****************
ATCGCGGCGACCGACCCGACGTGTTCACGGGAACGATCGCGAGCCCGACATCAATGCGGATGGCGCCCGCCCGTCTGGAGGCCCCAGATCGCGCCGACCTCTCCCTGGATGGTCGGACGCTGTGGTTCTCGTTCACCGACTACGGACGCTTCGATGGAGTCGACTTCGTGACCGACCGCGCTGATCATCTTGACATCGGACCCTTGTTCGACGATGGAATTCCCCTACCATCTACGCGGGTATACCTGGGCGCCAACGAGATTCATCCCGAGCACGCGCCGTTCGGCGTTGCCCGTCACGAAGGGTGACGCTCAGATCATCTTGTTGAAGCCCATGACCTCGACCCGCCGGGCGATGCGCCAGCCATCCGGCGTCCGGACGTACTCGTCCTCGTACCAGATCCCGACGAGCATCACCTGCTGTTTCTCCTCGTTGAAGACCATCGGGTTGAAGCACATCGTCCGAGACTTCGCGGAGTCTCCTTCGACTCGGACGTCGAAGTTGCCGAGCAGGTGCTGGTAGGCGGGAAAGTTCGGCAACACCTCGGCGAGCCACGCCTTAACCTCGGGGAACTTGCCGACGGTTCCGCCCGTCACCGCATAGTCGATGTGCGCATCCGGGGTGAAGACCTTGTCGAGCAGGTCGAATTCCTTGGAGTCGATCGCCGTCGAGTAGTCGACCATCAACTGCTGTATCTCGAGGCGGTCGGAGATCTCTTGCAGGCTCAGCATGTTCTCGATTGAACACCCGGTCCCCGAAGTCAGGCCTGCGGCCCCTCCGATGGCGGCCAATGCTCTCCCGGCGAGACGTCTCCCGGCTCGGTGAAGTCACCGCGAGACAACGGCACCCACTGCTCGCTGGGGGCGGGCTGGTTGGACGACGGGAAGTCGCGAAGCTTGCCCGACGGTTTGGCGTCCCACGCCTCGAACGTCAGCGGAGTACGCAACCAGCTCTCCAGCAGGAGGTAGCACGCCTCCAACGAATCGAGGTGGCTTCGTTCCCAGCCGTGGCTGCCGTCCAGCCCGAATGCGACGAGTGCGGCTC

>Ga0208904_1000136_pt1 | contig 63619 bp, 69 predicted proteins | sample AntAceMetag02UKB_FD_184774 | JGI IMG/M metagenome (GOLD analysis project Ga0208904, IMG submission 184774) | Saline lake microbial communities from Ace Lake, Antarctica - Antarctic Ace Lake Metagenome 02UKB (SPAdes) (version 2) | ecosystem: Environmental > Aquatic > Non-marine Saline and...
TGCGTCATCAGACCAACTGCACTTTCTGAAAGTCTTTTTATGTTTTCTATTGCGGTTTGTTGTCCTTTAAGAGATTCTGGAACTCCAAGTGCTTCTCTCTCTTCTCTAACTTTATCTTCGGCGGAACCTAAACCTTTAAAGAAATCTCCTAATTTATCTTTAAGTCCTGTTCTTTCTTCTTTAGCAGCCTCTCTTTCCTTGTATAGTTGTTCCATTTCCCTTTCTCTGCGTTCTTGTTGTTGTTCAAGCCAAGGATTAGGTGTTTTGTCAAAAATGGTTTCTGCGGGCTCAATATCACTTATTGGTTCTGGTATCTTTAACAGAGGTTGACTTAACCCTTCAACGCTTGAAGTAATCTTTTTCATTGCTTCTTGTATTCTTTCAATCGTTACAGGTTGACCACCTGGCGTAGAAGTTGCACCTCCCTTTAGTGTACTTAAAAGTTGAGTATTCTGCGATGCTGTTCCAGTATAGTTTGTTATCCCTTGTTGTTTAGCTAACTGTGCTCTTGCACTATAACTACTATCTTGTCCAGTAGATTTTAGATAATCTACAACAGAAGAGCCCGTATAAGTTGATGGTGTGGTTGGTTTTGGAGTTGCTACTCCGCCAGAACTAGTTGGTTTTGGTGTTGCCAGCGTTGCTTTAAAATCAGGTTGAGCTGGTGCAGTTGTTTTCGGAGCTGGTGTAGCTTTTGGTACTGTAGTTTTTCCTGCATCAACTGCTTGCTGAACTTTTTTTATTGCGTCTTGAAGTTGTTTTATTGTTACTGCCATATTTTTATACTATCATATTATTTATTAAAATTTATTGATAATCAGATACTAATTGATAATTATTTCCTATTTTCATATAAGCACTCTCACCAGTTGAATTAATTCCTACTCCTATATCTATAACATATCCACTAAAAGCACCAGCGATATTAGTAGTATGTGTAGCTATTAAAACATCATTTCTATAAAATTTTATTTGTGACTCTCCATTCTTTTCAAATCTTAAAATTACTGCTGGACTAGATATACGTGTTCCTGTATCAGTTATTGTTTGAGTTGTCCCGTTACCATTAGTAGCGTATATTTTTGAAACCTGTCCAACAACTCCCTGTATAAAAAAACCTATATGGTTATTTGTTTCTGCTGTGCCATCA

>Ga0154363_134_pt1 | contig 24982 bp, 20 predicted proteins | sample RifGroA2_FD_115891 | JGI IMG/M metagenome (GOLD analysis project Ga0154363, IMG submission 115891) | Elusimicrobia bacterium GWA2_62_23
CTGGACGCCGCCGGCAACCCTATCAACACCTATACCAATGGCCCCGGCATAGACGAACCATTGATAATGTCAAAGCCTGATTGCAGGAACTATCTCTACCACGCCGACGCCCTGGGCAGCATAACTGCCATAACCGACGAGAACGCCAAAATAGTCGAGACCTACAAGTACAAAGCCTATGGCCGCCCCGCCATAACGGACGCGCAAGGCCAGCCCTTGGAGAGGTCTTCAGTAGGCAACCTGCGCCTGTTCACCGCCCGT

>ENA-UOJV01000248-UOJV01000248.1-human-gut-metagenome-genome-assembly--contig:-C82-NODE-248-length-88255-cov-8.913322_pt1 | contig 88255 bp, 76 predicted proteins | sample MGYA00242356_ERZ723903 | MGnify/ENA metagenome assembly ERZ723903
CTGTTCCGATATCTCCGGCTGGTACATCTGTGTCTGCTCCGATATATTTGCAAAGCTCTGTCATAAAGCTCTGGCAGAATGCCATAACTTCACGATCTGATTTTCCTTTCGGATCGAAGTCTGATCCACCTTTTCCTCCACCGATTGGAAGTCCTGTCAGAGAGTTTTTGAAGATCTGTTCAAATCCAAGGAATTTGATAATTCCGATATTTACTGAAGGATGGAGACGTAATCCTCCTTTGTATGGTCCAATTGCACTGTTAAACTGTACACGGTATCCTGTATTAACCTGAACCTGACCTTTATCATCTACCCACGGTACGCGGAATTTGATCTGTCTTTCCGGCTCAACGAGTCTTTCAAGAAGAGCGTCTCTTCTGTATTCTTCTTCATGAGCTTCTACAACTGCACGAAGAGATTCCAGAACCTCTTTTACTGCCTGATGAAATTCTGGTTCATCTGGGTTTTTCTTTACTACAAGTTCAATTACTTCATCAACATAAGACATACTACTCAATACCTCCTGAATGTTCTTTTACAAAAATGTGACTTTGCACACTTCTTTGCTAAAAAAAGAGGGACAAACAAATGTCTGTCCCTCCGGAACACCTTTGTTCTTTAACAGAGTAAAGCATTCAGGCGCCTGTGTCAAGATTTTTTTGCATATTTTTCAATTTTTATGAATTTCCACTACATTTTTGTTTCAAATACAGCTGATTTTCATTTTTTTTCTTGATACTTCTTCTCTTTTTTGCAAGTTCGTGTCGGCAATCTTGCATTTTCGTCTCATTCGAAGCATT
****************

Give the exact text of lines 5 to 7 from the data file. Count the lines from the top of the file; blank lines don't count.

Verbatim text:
CTGGACGCCGCCGGCAACCCTATCAACACCTATACCAATGGCCCCGGCATAGACGAACCATTGATAATGTCAAAGCCTGATTGCAGGAACTATCTCTACCACGCCGACGCCCTGGGCAGCATAACTGCCATAACCGACGAGAACGCCAAAATAGTCGAGACCTACAAGTACAAAGCCTATGGCCGCCCCGCCATAACGGACGCGCAAGGCCAGCCCTTGGAGAGGTCTTCAGTAGGCAACCTGCGCCTGTTCACCGCCCGT

>ENA-UOJV01000248-UOJV01000248.1-human-gut-metagenome-genome-assembly--contig:-C82-NODE-248-length-88255-cov-8.913322_pt1 | contig 88255 bp, 76 predicted proteins | sample MGYA00242356_ERZ723903 | MGnify/ENA metagenome assembly ERZ723903
CTGTTCCGATATCTCCGGCTGGTACATCTGTGTCTGCTCCGATATATTTGCAAAGCTCTGTCATAAAGCTCTGGCAGAATGCCATAACTTCACGATCTGATTTTCCTTTCGGATCGAAGTCTGATCCACCTTTTCCTCCACCGATTGGAAGTCCTGTCAGAGAGTTTTTGAAGATCTGTTCAAATCCAAGGAATTTGATAATTCCGATATTTACTGAAGGATGGAGACGTAATCCTCCTTTGTATGGTCCAATTGCACTGTTAAACTGTACACGGTATCCTGTATTAACCTGAACCTGACCTTTATCATCTACCCACGGTACGCGGAATTTGATCTGTCTTTCCGGCTCAACGAGTCTTTCAAGAAGAGCGTCTCTTCTGTATTCTTCTTCATGAGCTTCTACAACTGCACGAAGAGATTCCAGAACCTCTTTTACTGCCTGATGAAATTCTGGTTCATCTGGGTTTTTCTTTACTACAAGTTCAATTACTTCATCAACATAAGACATACTACTCAATACCTCCTGAATGTTCTTTTACAAAAATGTGACTTTGCACACTTCTTTGCTAAAAAAAGAGGGACAAACAAATGTCTGTCCCTCCGGAACACCTTTGTTCTTTAACAGAGTAAAGCATTCAGGCGCCTGTGTCAAGATTTTTTTGCATATTTTTCAATTTTTATGAATTTCCACTACATTTTTGTTTCAAATACAGCTGATTTTCATTTTTTTTCTTGATACTTCTTCTCTTTTTTGCAAGTTCGTGTCGGCAATCTTGCATTTTCGTCTCATTCGAAGCATT